“We have made it a top priority to improve the safety of duodenoscopes and help protect patients from bacterial infections associated with these medical devices,” said William Maisel, MD, MPH, deputy director for science and chief scientist in the FDA’s Center for Devices and Radiological Health, in a press release. “The Olympus TJF-Q180V’s new design, as well as the new annual inspection program, is intended to reduce the risk of fluid leakage into the elevator channel, which in turn can reduce patient exposure to bacteria and other potential infections.”

Olympus says it will call every facility using the scopes and provide them with a free replacement for their recalled devices. There are around 4,400 TJF-Q180V models currently in use in America and Olympus hopes to have them all replaced or modified by August 2016. In the short term, healthcare facilities may continue to use unmodified TJF-Q180Vs, but are urged to meticulously follow the manufacturer’s reprocessing instructions.


Senate panel: 250 confirmed antibiotic-resistant infections now linked to duodenoscopes

In December, the FDA linked 45 antibiotic-resistant infections (ARI) cases to Olympus brand duodenoscopes since 2012, with the infections causing 24 illnesses and 21 deaths.

Now, a new Senate committee report has tripled the number of confirmed Olympus duodenoscopes infections to 142. Industrywide, there have been 250 patients since 2012 who’ve contracted ARIs from duodenoscopes made by various companies. Dirty scopes have been responsible for 25 patient outbreaks in 10 states and four countries. Several of the outbreaks involved Carbapenem-resistant Enterobacteriaceae infections, which can kill up to 50% of those it infects and can sometimes share its drug resistance with other bacteria.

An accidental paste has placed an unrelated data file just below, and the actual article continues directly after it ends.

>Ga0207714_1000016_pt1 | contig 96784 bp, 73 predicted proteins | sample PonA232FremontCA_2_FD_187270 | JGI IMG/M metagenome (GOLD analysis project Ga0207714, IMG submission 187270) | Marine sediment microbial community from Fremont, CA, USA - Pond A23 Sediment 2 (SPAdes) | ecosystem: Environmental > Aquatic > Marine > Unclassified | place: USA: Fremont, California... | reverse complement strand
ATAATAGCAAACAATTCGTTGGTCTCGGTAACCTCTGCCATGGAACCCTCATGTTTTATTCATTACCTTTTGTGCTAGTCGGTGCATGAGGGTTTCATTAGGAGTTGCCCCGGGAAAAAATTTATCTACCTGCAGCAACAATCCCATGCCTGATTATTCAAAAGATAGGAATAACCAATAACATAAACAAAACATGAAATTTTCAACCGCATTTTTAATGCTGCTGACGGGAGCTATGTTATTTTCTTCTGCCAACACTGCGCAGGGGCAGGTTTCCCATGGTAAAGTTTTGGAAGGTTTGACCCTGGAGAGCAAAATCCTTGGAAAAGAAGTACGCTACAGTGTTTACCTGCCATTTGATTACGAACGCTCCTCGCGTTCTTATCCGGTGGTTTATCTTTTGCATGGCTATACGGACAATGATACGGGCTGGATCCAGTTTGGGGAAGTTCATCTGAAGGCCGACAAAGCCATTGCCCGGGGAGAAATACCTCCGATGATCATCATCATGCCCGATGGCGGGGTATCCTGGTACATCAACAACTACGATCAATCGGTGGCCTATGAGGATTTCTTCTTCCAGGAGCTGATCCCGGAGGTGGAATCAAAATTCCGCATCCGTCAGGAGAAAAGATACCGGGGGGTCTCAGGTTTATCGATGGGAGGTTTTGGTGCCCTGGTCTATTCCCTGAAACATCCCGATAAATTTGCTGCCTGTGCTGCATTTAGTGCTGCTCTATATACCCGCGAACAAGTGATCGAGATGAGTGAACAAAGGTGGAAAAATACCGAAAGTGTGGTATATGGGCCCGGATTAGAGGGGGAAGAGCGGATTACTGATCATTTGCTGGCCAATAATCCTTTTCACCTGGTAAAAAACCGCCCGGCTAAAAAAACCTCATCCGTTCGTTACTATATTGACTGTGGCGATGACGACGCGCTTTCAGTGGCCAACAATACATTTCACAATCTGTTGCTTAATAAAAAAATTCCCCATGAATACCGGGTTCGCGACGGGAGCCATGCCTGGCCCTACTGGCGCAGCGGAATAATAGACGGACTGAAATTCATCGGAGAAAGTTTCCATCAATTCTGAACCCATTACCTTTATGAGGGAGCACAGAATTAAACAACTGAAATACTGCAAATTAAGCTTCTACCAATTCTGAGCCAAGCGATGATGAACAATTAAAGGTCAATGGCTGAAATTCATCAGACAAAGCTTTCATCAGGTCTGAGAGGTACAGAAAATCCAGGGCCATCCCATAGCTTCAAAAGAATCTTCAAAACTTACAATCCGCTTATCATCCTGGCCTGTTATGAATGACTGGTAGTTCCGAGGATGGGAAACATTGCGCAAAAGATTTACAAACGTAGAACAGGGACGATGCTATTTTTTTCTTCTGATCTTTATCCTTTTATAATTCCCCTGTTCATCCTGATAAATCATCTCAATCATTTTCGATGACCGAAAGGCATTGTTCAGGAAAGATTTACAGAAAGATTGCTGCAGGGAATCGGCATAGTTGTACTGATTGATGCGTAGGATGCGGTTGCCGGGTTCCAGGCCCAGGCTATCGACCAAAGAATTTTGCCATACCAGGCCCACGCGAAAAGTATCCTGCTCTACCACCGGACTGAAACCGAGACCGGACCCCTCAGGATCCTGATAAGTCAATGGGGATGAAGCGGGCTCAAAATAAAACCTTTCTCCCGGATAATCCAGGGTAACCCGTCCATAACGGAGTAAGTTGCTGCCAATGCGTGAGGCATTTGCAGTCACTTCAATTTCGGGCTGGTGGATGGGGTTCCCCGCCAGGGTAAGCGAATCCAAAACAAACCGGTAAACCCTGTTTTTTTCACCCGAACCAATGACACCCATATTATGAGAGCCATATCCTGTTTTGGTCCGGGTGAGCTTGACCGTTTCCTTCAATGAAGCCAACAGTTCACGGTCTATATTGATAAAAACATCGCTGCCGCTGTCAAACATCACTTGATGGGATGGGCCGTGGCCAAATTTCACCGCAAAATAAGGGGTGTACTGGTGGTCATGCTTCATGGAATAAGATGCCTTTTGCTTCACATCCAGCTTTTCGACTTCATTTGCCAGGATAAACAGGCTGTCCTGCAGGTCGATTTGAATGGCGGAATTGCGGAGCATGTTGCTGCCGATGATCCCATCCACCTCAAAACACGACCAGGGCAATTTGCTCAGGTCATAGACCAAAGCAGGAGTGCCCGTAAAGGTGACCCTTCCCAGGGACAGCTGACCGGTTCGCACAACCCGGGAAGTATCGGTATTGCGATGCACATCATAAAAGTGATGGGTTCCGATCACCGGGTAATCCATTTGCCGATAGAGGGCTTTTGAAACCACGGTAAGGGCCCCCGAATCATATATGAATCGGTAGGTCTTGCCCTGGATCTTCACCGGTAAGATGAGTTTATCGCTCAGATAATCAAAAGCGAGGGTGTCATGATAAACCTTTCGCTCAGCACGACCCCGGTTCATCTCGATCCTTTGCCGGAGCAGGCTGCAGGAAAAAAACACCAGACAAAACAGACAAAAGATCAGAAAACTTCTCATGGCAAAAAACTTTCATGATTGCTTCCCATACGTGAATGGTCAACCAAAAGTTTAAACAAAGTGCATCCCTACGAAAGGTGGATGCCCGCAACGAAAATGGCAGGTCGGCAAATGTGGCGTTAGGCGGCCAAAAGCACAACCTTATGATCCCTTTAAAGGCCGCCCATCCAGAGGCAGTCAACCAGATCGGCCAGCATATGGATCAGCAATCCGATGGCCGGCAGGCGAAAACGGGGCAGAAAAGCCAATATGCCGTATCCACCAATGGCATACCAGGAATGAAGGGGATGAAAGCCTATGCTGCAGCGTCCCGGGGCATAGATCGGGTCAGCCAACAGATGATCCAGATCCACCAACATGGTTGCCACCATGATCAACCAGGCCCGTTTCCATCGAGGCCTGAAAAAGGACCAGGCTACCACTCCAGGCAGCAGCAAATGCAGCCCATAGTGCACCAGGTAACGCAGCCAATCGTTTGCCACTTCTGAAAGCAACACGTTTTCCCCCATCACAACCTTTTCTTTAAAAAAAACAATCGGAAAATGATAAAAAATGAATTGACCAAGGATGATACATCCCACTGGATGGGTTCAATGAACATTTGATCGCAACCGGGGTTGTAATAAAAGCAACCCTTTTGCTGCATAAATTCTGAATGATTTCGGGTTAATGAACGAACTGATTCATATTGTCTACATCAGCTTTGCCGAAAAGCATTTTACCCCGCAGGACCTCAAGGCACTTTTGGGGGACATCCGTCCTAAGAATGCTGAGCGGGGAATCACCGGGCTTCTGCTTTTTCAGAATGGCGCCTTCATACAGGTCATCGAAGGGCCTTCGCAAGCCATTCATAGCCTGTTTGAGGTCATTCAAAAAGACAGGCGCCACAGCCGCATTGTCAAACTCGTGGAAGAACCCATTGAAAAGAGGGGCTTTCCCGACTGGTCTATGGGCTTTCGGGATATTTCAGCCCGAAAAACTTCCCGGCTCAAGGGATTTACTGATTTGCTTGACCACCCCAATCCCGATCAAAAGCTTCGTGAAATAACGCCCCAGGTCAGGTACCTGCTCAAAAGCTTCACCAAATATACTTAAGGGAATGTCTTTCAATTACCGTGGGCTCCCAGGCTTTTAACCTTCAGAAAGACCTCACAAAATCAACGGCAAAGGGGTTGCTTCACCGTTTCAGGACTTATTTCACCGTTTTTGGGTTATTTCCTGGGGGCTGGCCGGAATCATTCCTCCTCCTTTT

The three companies singled out in the report were Pentax Medical, Fujifilm Medical Systems, and Olympus Corp. The Senate Health, Education, Labor, and Pensions Committee also placed blame on the FDA, saying the agency’s safety reporting system was too slow and cumbersome.

You can read the full report here. 


Joint Commission and CDC team up on ambulatory infection prevention project

In November, The Joint Commission and the Centers for Disease Control and Prevention (CDC) joined forces to create model infection control plans for outpatient settings. The initiative seeks to enhance the CDC’s existing guidance on infection control and prevention in ambulatory care centers.

For the initiative, The Joint Commission will be working with 12 outpatient-focused professional organizations and 10 ambulatory healthcare systems. The Joint Commission and CDC also will engage with local chapters of the professional organizations and state health departments that have an interest in enhancing infection prevention and control in their areas.